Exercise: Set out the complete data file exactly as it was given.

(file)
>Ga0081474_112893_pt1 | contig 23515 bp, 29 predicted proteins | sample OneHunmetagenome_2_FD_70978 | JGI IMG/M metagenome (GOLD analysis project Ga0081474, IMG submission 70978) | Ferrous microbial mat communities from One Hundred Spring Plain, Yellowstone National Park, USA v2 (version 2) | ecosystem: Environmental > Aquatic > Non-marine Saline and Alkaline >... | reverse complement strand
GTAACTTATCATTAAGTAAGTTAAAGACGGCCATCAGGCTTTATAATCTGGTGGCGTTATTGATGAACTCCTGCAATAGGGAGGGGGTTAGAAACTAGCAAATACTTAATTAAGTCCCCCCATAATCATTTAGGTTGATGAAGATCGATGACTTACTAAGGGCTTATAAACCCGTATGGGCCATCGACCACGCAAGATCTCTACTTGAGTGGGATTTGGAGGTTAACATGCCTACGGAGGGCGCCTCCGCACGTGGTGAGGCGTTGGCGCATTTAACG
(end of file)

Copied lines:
>Ga0081474_112893_pt1 | contig 23515 bp, 29 predicted proteins | sample OneHunmetagenome_2_FD_70978 | JGI IMG/M metagenome (GOLD analysis project Ga0081474, IMG submission 70978) | Ferrous microbial mat communities from One Hundred Spring Plain, Yellowstone National Park, USA v2 (version 2) | ecosystem: Environmental > Aquatic > Non-marine Saline and Alkaline >... | reverse complement strand
GTAACTTATCATTAAGTAAGTTAAAGACGGCCATCAGGCTTTATAATCTGGTGGCGTTATTGATGAACTCCTGCAATAGGGAGGGGGTTAGAAACTAGCAAATACTTAATTAAGTCCCCCCATAATCATTTAGGTTGATGAAGATCGATGACTTACTAAGGGCTTATAAACCCGTATGGGCCATCGACCACGCAAGATCTCTACTTGAGTGGGATTTGGAGGTTAACATGCCTACGGAGGGCGCCTCCGCACGTGGTGAGGCGTTGGCGCATTTAACG